Washington State Catholic Conference Newsletter – 3.26.21

Special THANK YOU to the WSCC for being our VOICE in Olympia!

March 26, 2021
Bills Requiring Your Action Now
How To Sign In “Pro” or “Con” For A Bill

Now is the time to sign in “pro” or “con” for bills with scheduled public hearings. These public hearings are your opportunity to easily indicate your position on a bill electronically. When you click on the links ,they will bring you to a page titled “Committee Sign In – Remote Testimony.” Please note that “Remote Testimony” in this instance only refers to selecting your position (pro or con) via the web; it does not include verbal testimony. You will also notice that a paragraph in green font explains this. Select your position and fill in your contact information. You do not need to list an organization. Select the “I am not a robot” box. Finally, select “Submit Registration.” Thank you for your advocacy.

Action Alert: Sign in “Pro” for Working Families Tax Exemption
Also commonly known as the Working Families Tax Credit or the Recovery Rebate, HB 1297 will assist low-income, working individuals and families, including tax-paying immigrants. The HB 1297 tax credit seeks to address Washington’s regressive tax system, which causes low-income Washingtonians to pay six times more in taxes as a percentage of their household income in comparison to wealthier residents. The Working Families Tax Credit would reach 500,000 households, including one in four children; have an outsized impact on Black, Indigenous, and People of Color (BIPOC) communities; and would provide a base credit of $500 to $900. In accordance with the bishops’ priorities of the state budget, economic justice, and racial justice, the WSCC supports HB 1297.

Action Alert: Sign in “Pro” for the Clean Fuels Bill  If your senator is a member of the Senate Ways and Means Committee [votervoice.net], please urge your senator to pass the Clean Fuels bill out of committee. The Clean Fuels Bill reduces the carbon intensity of transportation fuel to reduce greenhouse gas emissions. In accordance with Pope Francis’ call to care for God’s creation in Laudato Si’, the WSCC supports HB 1091.

Action Alert: Sign In “Pro” for Pathways from Prison to Postsecondary Education
HB 1044 permits the Department of Corrections (DOC) to implement postsecondary education certificate and degree programs at state correctional institutions. It also establishes processes for identifying, assessing and accommodating incarcerated persons with learning disabilities, traumatic brain injuries, and cognitive impairments. Related to the bishops’ restorative justice priority, the WSCC supports HB 1044.

Action Alert: Sign in “Pro” for Juneteenth
Juneteenth commemorates June 19, 1865, the effective date of the Emancipation Proclamation, when Galveston, Texas learned the Civil War ended, and enslaved people were freed. Juneteenth commemorates the abolition of slavery and recognizes the contributions of Black/African Americans. Forty-six states recognize Juneteenth as a holiday or day of observance. As part of the bishops’ racial justice legislative priority, the WSCC supports HB 1016.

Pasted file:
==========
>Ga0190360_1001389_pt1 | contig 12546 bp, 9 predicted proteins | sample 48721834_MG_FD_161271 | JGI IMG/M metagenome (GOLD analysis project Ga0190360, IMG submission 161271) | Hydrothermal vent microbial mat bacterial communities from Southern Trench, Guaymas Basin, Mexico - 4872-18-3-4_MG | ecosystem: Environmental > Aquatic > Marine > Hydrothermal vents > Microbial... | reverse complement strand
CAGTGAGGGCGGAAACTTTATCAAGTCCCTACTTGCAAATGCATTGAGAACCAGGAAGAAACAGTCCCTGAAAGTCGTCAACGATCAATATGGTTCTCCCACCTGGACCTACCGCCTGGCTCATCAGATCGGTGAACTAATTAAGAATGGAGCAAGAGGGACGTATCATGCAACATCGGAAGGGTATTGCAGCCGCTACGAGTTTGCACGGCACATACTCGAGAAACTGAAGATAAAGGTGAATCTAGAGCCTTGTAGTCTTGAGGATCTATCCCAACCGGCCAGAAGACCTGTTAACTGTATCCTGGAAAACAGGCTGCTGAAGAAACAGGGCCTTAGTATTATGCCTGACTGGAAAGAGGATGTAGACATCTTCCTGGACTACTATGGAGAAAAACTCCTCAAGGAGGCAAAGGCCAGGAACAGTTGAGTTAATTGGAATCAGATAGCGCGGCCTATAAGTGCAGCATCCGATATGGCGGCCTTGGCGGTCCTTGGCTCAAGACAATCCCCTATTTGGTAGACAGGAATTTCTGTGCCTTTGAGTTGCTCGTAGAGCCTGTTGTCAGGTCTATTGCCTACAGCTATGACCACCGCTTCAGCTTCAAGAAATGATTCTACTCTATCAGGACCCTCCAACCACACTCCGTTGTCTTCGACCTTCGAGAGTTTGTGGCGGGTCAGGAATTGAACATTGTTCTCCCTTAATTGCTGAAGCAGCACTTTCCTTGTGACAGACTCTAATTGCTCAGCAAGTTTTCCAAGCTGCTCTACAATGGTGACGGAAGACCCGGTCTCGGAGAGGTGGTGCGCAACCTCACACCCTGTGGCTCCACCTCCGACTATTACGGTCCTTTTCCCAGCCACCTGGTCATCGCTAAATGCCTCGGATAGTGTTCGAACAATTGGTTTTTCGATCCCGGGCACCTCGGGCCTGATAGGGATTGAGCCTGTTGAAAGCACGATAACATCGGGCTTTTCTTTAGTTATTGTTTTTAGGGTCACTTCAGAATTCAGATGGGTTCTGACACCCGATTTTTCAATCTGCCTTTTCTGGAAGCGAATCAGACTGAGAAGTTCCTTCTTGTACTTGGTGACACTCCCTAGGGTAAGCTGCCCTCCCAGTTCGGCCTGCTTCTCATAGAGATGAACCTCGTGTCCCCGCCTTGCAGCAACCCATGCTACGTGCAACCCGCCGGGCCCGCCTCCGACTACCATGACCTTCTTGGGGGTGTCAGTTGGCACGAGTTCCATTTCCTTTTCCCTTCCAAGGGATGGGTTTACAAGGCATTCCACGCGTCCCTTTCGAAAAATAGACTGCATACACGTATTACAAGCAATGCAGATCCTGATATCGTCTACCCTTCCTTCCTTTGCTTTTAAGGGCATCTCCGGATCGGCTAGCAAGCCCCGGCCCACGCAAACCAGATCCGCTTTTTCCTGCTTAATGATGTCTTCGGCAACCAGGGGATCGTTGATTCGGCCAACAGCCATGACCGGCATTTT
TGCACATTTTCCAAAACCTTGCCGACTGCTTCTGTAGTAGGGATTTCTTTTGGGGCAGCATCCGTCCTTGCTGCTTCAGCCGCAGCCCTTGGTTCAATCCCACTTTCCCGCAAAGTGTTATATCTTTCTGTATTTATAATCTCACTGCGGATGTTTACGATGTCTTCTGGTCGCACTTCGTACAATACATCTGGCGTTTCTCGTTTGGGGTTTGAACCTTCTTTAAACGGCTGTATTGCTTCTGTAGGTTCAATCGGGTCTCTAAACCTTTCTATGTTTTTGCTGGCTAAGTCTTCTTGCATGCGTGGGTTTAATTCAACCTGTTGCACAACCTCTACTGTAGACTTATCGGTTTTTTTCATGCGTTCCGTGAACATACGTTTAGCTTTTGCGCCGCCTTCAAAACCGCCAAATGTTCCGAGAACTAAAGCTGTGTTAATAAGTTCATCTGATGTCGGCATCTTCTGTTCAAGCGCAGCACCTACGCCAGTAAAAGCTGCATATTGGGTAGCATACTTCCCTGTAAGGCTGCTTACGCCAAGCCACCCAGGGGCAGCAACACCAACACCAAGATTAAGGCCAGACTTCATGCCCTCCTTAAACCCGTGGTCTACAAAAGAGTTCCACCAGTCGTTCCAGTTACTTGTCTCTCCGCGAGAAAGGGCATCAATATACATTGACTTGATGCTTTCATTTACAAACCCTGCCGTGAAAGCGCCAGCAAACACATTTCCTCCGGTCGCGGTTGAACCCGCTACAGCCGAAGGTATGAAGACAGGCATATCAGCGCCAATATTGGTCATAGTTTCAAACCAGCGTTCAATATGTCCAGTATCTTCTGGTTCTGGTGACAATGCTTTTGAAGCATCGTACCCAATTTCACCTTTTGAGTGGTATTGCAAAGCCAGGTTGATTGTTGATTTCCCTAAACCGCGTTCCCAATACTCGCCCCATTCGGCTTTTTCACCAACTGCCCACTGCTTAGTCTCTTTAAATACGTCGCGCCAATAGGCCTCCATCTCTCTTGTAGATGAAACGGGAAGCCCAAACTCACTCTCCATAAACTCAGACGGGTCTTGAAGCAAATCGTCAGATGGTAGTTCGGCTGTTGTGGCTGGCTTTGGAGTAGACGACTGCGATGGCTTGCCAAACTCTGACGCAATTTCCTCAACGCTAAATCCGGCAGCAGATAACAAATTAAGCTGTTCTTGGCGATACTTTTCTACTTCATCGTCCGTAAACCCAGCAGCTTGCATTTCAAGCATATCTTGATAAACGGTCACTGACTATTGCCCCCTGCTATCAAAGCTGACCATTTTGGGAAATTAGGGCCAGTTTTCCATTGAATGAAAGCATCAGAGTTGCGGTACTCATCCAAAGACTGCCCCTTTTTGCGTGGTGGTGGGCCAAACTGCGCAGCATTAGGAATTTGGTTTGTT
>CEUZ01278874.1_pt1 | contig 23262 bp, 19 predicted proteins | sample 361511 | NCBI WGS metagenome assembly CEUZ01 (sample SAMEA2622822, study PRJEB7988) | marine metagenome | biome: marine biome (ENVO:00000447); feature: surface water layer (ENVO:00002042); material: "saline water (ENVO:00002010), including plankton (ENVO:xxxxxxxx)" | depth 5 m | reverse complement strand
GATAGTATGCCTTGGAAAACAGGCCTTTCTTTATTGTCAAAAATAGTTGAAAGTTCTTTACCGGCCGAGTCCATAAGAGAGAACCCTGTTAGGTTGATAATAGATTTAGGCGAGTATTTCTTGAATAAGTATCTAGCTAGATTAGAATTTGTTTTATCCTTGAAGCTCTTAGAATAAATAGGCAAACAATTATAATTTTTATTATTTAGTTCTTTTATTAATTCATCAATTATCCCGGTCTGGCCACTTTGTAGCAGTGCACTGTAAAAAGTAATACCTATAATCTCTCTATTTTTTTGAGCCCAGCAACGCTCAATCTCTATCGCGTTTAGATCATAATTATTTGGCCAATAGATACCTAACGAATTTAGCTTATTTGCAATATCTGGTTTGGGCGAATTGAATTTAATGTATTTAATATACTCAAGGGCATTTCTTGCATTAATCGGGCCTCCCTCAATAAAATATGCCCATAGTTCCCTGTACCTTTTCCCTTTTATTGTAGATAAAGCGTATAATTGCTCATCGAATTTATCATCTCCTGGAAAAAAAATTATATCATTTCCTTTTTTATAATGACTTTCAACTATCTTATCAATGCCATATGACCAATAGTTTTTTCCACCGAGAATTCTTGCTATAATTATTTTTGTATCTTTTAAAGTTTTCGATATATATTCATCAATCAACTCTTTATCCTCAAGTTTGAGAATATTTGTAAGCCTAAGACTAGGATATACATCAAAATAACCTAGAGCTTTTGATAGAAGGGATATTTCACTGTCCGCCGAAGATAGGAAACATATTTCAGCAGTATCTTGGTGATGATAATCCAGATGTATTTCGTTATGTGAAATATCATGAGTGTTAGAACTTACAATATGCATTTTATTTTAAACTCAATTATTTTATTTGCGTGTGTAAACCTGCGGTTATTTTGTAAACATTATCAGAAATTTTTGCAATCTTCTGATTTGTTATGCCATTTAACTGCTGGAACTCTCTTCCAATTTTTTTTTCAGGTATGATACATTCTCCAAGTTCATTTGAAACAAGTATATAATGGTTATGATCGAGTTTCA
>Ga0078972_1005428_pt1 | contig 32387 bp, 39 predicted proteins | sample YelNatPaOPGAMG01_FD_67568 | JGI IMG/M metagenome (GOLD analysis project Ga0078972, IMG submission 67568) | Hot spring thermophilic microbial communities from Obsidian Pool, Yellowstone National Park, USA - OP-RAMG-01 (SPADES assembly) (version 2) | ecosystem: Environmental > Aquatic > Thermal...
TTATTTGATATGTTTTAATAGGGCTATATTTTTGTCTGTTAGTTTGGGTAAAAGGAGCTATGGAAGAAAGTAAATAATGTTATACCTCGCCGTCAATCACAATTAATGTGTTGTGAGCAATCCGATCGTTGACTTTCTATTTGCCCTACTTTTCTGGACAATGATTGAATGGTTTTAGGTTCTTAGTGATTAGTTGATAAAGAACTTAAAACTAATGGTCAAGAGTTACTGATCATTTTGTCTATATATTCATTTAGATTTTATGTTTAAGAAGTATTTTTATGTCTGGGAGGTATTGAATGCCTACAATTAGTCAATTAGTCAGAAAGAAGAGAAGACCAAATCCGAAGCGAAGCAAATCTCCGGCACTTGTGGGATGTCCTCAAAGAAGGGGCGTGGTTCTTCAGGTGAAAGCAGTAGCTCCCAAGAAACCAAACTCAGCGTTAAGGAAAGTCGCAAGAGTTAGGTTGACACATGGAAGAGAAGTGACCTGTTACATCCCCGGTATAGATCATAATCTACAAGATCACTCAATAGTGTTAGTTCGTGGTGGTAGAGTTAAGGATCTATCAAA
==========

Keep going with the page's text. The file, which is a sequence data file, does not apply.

Urge Your Senator to Oppose Abortion Mandates for Student Health Plans
HB 1009 passed out of the Senate Committee on Health and Long Term Care and is now in the Rules Committee. It is expected to be brought to the Senate floor for a vote. HB 1009 expands the coverage of abortion in student health plans for colleges and universities: any student health plan that provides coverage for maternity care or services will also be required to include equivalent coverage to permit the abortion of a pregnancy. HB 1009 is also problematic as it would compel Catholic students and other prolife students at public colleges and universities to purchase health insurance that would subsidize and promote a procedure that violates their consciences. WSCC staff testified against this bill during its January 13 hearing in the House and during its March 17 hearing before the Senate Committee on Health and Long Term Care. In accordance with the bishops’ legislative priorities of religious liberty and respecting life, the WSCC opposes HB 1009.

Ending Debt-based Driver’s License Suspensions
Current law adversely affects low-income families and individuals. When low-income individuals are unable to pay fines for civil driving infractions that are not crimes, such as failing to signal, their driving license may be suspended. When they must inevitably drive to work, the grocery store, or a medical appointment, low-income individuals then risk being charged with a crime: Driving While License Suspended in the Third Degree (DWLS3). Ultimately, inability to pay for a civil driving infraction leads to being charged with a crime with an accompanying loss of vehicle insurance coverage. SB 5226 stops the suspension of driver’s licenses for financial reasons and the accompanying automatic loss of vehicle insurance coverage. Having a valid driver’s license is a necessity of life for many people in Washington, for work and to provide transportation for their families. In accordance with the bishops’ economic justice legislative priority, the WSCC supports amending the current form of SB 5226 to make it more effective.